New Zealand is half way through the current term of the New Zealand Parliament. And in all the time I have been monitoring New Zealand politics I have not seen so late in the third term of a Government, a Parliament so lacking in a potential winner.
But do I think there will be a hung Parliament in 2017? I certainly hope not, because that would be three more years relying on politicians who will have had ample time by the end of this term to make a decisive impact. But as we move into the second half of this term, with National still clearly leading in the polls (which are never 100% accurate), despite having not made any meaningful changes for the better for most people in 7 1/2 years, this is increasingly starting to look the case.
For years I have been hoping that any one of the various leaders of Labour or their Party President would issue a “dead wood” edict, just like National did in the middle of its time on the Opposition Bench. The purpose of that edict was to encourage long term Members of Parliament to consider moving on so that the ranks can be freshened up with a view to taking back the Government Bench. It worked and between 2005-2008 a number of National Party Members of Parliament retired from their political careers. By the time the 2008 election rolled around National had a person who could lead the Party to victory, and despite their mediocre performances, a set of Members of Parliament who could become Ministers.
Labour are scared stiff of National. Too scared to be a centre left Party. Too scared to release more than token policy. Too scared to issue their own “dead wood” edict, despite it now being one of the primary reasons why they look doomed to spend a fourth term on the Opposition Benches. Back in 2002, after watching National get trounced at the election and plummet to 27 seats, I actually had a bit of sympathy for them because healthy politics have both an active Government and a robust Opposition. The Government was robust and doing things, but the Opposition was in trouble. But after the 2002 election they did some serious rebuilding – rebuilding that I am yet to see in Labour.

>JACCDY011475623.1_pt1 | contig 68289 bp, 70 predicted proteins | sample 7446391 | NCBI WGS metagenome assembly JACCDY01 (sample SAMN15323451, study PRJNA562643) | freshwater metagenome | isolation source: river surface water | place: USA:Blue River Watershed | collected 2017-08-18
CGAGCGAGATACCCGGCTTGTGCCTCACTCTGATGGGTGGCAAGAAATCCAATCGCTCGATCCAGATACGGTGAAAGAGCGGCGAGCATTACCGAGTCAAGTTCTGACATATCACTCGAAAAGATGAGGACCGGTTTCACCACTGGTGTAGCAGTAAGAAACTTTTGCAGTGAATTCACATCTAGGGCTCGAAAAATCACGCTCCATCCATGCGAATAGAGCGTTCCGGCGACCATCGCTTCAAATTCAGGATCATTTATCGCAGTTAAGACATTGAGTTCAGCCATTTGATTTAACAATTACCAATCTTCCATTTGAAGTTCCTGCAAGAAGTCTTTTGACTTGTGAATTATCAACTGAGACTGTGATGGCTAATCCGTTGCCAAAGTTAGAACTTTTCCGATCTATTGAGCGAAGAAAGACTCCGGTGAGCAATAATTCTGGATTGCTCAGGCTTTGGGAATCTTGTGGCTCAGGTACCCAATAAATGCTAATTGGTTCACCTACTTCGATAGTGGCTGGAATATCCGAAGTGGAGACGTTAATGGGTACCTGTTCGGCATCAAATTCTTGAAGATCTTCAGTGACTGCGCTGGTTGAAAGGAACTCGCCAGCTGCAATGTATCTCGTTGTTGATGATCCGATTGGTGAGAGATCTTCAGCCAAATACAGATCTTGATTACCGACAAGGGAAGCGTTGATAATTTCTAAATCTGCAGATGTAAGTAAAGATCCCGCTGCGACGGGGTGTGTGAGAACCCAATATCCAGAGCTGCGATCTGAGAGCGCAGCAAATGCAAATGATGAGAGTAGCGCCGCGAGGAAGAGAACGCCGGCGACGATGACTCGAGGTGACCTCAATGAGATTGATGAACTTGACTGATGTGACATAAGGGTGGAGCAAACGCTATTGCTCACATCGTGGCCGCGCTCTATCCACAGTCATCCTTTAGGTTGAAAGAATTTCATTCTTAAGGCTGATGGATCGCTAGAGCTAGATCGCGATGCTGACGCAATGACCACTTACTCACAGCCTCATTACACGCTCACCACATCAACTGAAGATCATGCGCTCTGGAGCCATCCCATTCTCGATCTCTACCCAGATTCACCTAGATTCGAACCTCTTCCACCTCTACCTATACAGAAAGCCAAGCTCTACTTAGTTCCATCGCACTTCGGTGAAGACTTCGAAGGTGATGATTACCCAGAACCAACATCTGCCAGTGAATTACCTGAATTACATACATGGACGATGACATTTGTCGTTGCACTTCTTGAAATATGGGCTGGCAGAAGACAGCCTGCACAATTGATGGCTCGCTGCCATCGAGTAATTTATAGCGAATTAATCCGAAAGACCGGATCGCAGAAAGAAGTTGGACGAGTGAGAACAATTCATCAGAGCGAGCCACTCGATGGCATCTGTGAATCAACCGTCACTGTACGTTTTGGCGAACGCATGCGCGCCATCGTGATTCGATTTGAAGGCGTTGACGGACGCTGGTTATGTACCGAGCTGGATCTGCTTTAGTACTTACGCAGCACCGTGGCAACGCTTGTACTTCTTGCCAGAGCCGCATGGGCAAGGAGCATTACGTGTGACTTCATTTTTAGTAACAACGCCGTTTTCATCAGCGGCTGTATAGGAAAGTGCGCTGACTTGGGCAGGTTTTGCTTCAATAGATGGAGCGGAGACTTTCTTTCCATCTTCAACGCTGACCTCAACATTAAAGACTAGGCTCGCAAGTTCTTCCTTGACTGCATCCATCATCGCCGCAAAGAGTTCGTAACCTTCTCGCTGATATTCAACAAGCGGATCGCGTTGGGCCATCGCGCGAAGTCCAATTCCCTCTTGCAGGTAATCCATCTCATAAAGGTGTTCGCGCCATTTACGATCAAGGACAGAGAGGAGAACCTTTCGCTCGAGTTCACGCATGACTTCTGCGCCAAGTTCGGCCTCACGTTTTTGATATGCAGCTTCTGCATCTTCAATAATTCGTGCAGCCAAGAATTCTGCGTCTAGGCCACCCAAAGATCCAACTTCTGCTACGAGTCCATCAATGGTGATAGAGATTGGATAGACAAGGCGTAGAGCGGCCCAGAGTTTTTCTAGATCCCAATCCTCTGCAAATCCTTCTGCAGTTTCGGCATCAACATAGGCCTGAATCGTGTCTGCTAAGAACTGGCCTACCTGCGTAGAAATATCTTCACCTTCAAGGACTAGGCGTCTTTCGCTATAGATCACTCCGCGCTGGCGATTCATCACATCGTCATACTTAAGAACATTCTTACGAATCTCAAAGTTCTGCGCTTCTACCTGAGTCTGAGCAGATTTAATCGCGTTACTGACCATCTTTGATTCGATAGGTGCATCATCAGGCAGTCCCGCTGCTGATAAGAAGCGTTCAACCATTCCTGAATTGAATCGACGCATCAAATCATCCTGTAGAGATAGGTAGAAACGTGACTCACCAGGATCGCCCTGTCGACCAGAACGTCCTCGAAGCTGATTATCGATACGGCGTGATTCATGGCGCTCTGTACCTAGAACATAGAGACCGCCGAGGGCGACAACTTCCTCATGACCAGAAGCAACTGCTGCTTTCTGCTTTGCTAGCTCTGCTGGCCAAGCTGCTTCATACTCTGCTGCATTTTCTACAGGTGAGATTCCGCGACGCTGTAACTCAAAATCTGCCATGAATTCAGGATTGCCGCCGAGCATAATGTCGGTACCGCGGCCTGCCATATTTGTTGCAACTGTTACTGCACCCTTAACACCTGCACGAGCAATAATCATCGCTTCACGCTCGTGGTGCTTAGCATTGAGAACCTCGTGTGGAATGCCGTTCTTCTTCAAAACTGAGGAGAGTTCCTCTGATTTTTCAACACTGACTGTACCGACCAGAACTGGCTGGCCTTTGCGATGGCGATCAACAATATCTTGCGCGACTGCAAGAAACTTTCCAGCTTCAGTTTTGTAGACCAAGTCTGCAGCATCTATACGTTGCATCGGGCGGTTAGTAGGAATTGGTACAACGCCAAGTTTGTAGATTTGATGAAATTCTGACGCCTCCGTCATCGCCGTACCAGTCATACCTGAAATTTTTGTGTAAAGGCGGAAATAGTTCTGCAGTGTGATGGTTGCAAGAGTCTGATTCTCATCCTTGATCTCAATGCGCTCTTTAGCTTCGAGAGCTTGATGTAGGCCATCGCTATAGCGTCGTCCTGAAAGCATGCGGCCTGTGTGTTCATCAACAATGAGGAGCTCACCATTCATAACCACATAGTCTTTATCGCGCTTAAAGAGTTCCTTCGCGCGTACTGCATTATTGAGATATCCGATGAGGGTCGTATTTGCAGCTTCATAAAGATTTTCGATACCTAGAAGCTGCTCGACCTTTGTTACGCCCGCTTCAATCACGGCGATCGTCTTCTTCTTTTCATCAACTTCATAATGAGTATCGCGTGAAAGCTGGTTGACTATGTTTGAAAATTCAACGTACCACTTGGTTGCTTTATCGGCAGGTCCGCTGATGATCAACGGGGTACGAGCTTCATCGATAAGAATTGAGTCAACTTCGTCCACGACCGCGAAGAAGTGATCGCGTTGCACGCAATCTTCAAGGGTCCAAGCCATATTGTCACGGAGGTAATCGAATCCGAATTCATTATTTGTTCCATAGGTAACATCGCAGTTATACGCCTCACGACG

What I found impressive was that New Zealand First has managed to grow by half its Parliamentary size again since 2011, whilst the Greens have stagnated after years of growth. Following the 2014 it had 11 Members of Parliament. Then National M.P. for Northland, Mike Sabin, resigned abruptly causing a by-election, which its leader the Right Honourable Winston Peters won, enabling a 12th Member of Parliament to be brought in (Ria Bond). Mr Peters, a veteran of Parliament for 30 years, continues to be one of Parliament’s star performers.
And finally we have the Greens. The resignation of Russel Norman to take up the top job at Greenpeace might be in the latters favour, but it certainly has not helped the Greens. The party under Metiria Turei and James Shaw seems to have declined somewhat in the last 18 months both in terms of being an effective ally for Labour. It’s share of the seats in Parliament has been overtaken by New Zealand First in the polls.
There are two ways I think New Zealand can end this National-led Government. One is that the Greens and New Zealand First work together and Black-Green 2017 becomes a rallying cry, which could take away centrist votes from National and pick up their disaffected “Blue-Greens”. The other is Labour gets its backside into gear.
Or we end up with a hung Parliament. And possibly another election within the year.